Report: ‘Blue’ economy outpaced national growth in 2019

  • Humpback whales breach near a Kenai Fjords Tours vessel. The marine economy, dubbed recently as the “blue” economy, generated nearly $400 billion in gross domestic product in 2019 accordint to a recent federal report. (Photo/Itsik Marom/CIRI)

The nation’s maritime economy accounted for nearly $400 billion worth of gross domestic product in 2019 and its growth outpaced that of the strong, pre-pandemic U.S. economy overall, according to federal data published June 8.

Dubbed the “blue economy” by marketing types, the varied water-centric industries from trans-oceanic shipping to mariculture, cruising, shipbuilding, oil and gas development, commercial fishing to beachcombing combined to provide approximately 1.9 percent of the U.S. GDP in 2019.

The $397 billion of economic output from the blue economy two years ago — which includes the Great Lakes — represented 4.2 percent growth versus 2018, when the sector generated $372 billion, or 1.8 percent of total U.S. GDP.

The growth was not limited to final output, either, according to the first Marine Economy Satellite Account compiled by Commerce Department agencies.

Total compensation for blue economy workers increased 7.3 percent in 2019 alone compared to 4.4 percent for the U.S. economy as a whole and employment up 3.2 percent versus 1.3 percent nationwide. Employment in maritime industries totaled 2.4 million in 2019.

Government was the largest employer with 647,000 jobs, accounting for nearly one-third of maritime-related employment, followed by leisure and hospitality businesses that employed 464,000 workers nationwide.

Businesses in those industries generated more than $665 billion in sales as well, led by the tourism and recreation sector, with $235 billion and national defense and public administration with $180 billion in sales a couple years ago.

In Alaska, 2019 largely represented the historic peak of the state’s tourism industry — led by cruising — with more than 2.2 million visitors during the summer highlighted by record warmth across much of the state. The more than 1.3 million Alaska cruise passengers in 2019 represented 13 percent growth from a year prior, according to Alaska Travel Industry Association data.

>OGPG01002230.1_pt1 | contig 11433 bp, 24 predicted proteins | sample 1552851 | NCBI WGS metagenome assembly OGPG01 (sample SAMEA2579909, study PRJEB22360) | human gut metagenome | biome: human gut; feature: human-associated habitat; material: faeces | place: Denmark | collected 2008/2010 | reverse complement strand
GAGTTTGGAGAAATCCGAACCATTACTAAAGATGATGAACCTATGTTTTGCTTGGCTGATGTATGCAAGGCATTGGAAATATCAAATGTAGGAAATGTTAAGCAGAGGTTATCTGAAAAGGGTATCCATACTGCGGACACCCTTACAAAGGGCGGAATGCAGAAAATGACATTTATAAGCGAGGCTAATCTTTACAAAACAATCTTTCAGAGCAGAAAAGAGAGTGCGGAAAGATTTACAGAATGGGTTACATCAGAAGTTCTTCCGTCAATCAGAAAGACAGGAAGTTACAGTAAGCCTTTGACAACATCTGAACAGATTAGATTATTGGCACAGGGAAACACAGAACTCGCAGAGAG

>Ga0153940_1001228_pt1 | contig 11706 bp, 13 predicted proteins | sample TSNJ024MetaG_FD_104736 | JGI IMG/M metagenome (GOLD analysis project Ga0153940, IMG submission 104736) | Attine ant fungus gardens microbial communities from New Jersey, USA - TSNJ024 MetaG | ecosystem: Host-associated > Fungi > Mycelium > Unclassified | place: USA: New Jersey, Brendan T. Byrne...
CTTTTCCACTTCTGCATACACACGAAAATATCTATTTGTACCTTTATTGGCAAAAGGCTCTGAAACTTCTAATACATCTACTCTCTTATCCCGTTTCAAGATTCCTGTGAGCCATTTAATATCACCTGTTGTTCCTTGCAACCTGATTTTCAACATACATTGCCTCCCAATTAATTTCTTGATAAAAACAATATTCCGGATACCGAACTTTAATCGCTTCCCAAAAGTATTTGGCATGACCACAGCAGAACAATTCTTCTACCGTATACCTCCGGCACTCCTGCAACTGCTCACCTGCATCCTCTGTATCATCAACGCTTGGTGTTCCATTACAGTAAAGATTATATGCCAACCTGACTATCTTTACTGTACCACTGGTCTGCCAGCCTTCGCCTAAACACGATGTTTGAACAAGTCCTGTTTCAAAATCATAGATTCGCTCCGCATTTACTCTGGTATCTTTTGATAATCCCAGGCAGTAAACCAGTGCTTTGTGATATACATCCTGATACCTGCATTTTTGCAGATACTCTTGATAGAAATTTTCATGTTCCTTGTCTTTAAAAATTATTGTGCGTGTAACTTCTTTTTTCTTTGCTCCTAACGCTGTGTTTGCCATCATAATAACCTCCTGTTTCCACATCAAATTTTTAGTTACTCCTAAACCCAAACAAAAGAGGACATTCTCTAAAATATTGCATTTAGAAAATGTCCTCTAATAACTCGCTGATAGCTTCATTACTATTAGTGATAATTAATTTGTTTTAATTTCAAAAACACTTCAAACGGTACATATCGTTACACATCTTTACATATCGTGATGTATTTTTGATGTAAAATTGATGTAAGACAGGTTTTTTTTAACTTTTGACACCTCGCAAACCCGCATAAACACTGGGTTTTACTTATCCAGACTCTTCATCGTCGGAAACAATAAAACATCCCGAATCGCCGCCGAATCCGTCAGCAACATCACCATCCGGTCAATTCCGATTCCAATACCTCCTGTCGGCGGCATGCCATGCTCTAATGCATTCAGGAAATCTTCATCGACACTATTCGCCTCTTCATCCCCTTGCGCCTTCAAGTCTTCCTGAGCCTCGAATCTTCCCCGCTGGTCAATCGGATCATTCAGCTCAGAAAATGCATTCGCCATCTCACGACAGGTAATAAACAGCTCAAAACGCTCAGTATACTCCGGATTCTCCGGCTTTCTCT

Commerce Secretary Gina Raimondo said in a prepared statement that the numbers emphasize the importance of maritime industries in the nation’s overall economic recovery, which is quickly ramping up.

“President Biden sees the immense value and potential of strengthening America’s blue economy, and this administration will continue to take actions to combat the climate crisis, conserve our oceans and protect coastal communities,” Raimondo said.

Nationwide, commercial fishing contributed $7.9 billion towards the nation’s GDP and seafood processing accounted for another $4.4 billion; both were slight increases versus 2018 and were on steadily increasing trends at the time, according to Bureau of Economic Analysis charts. And while the federal report does not get state specific, Alaska accounted for a very large share of that based on a January 2020 report commissioned by the Alaska Seafood Marketing Institute.

Alaska’s seafood harvesting and processing industries generate $5.9 billion in direct output spread across the nation, according to the report compiled by McKinley Research Group.

Acting National Oceanic and Atmospheric Administration Administrator Ben Friedman said the newly-generated maritime economic data should help government officials with policy as well as assist private groups in making investments in target markets.

One of the fastest growing subset of the blue economy was non-recreational vessel construction, which generated $31.2 billion in gross output for a 37 percent increase over 2018.

Elwood Brehmer can be reached at [email protected].

06/16/2021 - 9:42am